On examination it was found that 64 is carious exposed which is radiologically supported.54 and 61 were carious without pulpal involvement. In addition 51 and 52 are missing which were extracted due to caries 2 months before, outside the institution. On radiographic examination no primary retained roots found and erupting 11, 21 are in 5th stage of Nolla’s tooth development. After thorough clinical evaluation it is thought that, the altered behaviour of the patient may be due to compromised esthetic which also affects the peer group relation.

On completion of thorough case evaluation it was planned to perform pulpectomy of 64 and restoration of carious teeth, in addition to placement of fixed functional space maintainer replacing 51 and 52. After obtaining written parental consent, in first phase of the treatment the pain is relived by puplectomy of 64 followed by esthetic composite restoration. 54 and 61 are restored with glass ionomer type II cement (Fuji II)

In the 2nd phase, preoperative occlusal analysis done with diagnostic casts .Orthodontic bands (0.005 inches thickness and 0.180 inches width) were adapted in 55 and 65 followed by alginate impression to make the working cast.19 gauge wire is adapted on palatal arch in U form, 0.5mm above the palatal surface and soldered to the bands. Three small pieces of wire were bended like hook to form a mesh in the edentulous region after point soldering with the main palatal wire. The acrylic deciduous right central and lateral teeth are then placed and adjusted between the hooks, the occlusion is checked & acrylization of teeth done with pink coloured cold cure acrylic. After trimming, finishing and polishing the fixed space maintainer is cemented on 55 and 65 with luting glass ionomer cement (Fuji I) and occlusion checked for any premature contact.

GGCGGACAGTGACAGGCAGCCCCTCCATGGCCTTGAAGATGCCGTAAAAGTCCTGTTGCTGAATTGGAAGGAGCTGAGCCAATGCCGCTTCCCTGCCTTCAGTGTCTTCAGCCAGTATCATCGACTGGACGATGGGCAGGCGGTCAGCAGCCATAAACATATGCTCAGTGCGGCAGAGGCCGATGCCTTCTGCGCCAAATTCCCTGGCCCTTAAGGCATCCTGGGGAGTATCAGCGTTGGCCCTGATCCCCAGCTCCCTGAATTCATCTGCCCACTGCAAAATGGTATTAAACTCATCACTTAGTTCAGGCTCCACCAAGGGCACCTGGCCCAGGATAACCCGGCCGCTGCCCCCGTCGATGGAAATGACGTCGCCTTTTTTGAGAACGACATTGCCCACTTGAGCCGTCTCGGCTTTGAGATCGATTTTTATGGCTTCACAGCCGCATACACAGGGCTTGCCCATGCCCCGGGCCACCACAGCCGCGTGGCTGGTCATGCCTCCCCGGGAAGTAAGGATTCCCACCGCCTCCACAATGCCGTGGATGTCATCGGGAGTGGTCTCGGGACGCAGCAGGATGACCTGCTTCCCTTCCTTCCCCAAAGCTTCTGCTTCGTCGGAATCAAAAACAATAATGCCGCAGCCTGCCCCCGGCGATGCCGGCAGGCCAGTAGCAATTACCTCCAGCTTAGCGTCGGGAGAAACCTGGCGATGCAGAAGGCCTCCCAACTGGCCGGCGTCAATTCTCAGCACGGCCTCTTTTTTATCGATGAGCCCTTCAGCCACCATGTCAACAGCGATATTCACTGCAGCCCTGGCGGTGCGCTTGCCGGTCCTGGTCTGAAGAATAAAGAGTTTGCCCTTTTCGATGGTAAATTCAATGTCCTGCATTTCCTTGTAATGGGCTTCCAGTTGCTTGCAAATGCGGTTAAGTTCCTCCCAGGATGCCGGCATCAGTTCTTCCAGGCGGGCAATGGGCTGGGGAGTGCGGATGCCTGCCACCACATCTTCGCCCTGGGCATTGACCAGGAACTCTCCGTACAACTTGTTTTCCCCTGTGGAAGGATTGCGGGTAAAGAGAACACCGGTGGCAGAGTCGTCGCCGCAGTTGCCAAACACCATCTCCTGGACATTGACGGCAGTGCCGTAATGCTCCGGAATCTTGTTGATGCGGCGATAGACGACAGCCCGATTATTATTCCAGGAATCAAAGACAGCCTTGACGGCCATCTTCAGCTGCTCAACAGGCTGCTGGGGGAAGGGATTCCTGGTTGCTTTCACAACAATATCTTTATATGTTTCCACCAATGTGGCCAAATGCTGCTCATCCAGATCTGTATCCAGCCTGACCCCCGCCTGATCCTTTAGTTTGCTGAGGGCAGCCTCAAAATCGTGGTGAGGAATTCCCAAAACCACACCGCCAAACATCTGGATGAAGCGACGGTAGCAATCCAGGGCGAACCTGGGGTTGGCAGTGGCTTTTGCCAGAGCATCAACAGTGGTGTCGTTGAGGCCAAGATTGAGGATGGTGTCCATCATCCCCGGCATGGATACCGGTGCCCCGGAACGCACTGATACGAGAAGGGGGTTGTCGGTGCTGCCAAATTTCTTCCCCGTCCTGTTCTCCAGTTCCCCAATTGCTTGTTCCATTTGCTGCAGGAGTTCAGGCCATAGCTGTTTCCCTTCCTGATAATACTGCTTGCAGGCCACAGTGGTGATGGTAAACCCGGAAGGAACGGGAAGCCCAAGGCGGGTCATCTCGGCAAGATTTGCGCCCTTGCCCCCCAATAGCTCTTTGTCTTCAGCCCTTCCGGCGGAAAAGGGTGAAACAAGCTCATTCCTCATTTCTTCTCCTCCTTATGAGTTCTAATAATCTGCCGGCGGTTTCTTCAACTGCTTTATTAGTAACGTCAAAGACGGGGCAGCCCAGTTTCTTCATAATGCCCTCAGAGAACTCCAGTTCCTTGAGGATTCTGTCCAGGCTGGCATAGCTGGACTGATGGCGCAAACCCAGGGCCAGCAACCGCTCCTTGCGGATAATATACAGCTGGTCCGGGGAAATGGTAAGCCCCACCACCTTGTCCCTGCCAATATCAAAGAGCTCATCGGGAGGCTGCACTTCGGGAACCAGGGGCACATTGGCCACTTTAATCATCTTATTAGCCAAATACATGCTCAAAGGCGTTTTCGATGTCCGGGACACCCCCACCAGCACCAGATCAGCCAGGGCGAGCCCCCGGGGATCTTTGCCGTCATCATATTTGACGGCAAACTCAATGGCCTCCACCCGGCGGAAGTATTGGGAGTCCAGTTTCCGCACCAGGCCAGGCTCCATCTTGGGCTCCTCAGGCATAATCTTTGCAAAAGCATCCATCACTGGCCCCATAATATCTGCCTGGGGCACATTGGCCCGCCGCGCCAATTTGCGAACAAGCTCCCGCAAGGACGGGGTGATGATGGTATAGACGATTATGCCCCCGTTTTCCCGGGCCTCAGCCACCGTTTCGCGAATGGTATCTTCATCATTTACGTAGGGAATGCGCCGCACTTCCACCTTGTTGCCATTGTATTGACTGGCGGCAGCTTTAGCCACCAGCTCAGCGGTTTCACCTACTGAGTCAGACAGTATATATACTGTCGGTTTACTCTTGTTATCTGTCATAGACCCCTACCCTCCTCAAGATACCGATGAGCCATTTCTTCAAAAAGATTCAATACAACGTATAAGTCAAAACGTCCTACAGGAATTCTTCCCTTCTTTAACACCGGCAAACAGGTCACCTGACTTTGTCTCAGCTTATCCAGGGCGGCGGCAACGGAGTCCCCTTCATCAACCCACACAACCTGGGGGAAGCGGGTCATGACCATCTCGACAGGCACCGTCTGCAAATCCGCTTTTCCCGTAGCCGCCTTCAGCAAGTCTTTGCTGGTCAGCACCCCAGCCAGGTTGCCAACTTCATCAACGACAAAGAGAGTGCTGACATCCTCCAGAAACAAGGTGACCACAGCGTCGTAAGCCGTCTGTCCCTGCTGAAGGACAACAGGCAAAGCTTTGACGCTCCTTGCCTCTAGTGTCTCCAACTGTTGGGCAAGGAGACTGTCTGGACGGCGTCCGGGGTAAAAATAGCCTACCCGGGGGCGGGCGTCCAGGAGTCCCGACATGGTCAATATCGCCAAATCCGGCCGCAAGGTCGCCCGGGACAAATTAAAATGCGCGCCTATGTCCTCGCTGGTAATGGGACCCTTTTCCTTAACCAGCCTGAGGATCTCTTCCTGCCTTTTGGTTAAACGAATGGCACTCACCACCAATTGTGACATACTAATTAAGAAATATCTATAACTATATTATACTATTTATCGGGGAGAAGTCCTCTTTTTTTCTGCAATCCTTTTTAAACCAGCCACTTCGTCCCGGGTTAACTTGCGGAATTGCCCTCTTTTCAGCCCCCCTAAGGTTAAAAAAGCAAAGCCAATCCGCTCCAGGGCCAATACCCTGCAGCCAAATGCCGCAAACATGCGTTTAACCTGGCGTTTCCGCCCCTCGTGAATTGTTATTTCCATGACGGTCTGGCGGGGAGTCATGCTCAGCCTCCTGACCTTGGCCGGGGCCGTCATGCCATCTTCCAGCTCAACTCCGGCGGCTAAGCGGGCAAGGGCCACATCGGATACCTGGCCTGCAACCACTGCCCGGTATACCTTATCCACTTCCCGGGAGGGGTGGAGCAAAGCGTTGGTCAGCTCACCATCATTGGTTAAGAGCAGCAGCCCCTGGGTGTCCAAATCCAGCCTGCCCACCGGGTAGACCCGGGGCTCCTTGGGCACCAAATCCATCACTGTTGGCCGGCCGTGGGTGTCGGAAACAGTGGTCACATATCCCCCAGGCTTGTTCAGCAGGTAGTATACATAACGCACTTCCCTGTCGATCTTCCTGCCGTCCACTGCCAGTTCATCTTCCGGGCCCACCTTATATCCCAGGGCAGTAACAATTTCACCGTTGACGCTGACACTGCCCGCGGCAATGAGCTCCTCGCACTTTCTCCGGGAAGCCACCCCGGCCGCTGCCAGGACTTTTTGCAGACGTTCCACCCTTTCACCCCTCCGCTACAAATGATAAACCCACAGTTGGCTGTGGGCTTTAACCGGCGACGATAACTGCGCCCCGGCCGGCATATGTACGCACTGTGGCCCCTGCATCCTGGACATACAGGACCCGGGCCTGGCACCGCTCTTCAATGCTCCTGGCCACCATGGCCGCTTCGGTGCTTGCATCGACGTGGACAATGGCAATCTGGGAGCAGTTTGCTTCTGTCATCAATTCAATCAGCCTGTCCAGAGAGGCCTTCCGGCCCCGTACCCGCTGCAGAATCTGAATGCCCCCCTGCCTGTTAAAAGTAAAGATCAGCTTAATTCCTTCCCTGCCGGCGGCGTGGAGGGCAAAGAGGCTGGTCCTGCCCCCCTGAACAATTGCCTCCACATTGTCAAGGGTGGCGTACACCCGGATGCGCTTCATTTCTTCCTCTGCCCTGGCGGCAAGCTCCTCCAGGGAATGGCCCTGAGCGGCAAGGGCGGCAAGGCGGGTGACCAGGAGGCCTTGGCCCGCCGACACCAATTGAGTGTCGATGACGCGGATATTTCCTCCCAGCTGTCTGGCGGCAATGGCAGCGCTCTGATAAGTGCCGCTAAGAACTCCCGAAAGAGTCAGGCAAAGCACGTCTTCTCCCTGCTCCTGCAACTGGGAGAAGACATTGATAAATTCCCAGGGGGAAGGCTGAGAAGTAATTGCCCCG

Post treatment instructions:
Patient is advised to avoid chewing of hard food up to next 24 hours and warm saline mouth gargle for 7 days with proper oral hygiene maintenance.First recall of patient done after 24 hours followed by check up after every 3 months. Parents were informed that the appliance will be removed by a dentist at an age of approximately 6 years, to prevent interference of erupting permanent successors. Patient is also advised to come immediately if there is any problem with the space maintainer, including distortion or breakage of the same.

Discussion:
In every creation in this World, there is a specific balance or proportion between solid and void, and every void has a tendency to be filled up by the surrounding solids. Likely, space created by the early loss of tooth in the dental arch also has a desire to be reduced by the adjacent teeth. The space within the dental arch is the combination of dimensions of the right and left lateral (buccal) segments plus the right and left incisor segments. When this total arch length is considered with respect to space management, it is common to focus only on the segment of the arches anterior to the first permanent molars; for that is the segment occupied by the deciduous arch and is replaced by the permanent successors. Space loss or arch length loss can be produced by a shortening of any of these segments within the arch. The arc of the arch is decreased, with mesial migration of the permanent molars or with lingual migration or inclination of the incisor or buccal segments of the arch. Space loss results from any shortening of the arch for whatever reason. 6

After premature loss of deciduous maxillary anterior teeth, the permanent successors may be proclined and thus arch length or perimeter is increased. In case of mandibular cuspid loss an abnormally strong mentalis musculature may cause distal drifting of the lateral incisor and shift of midline, deepening of the bite. Seward (1965) found the rate of closure of maxillary edentulous space is 1.5mm/year where as 1.0 mm/year in case of mandible. Northway (1984) stated that more space was lost in the first year of extraction than in successive years. Kumari et al (2006) found that the greatest space closure occurs during the first 4 months of the extraction. 3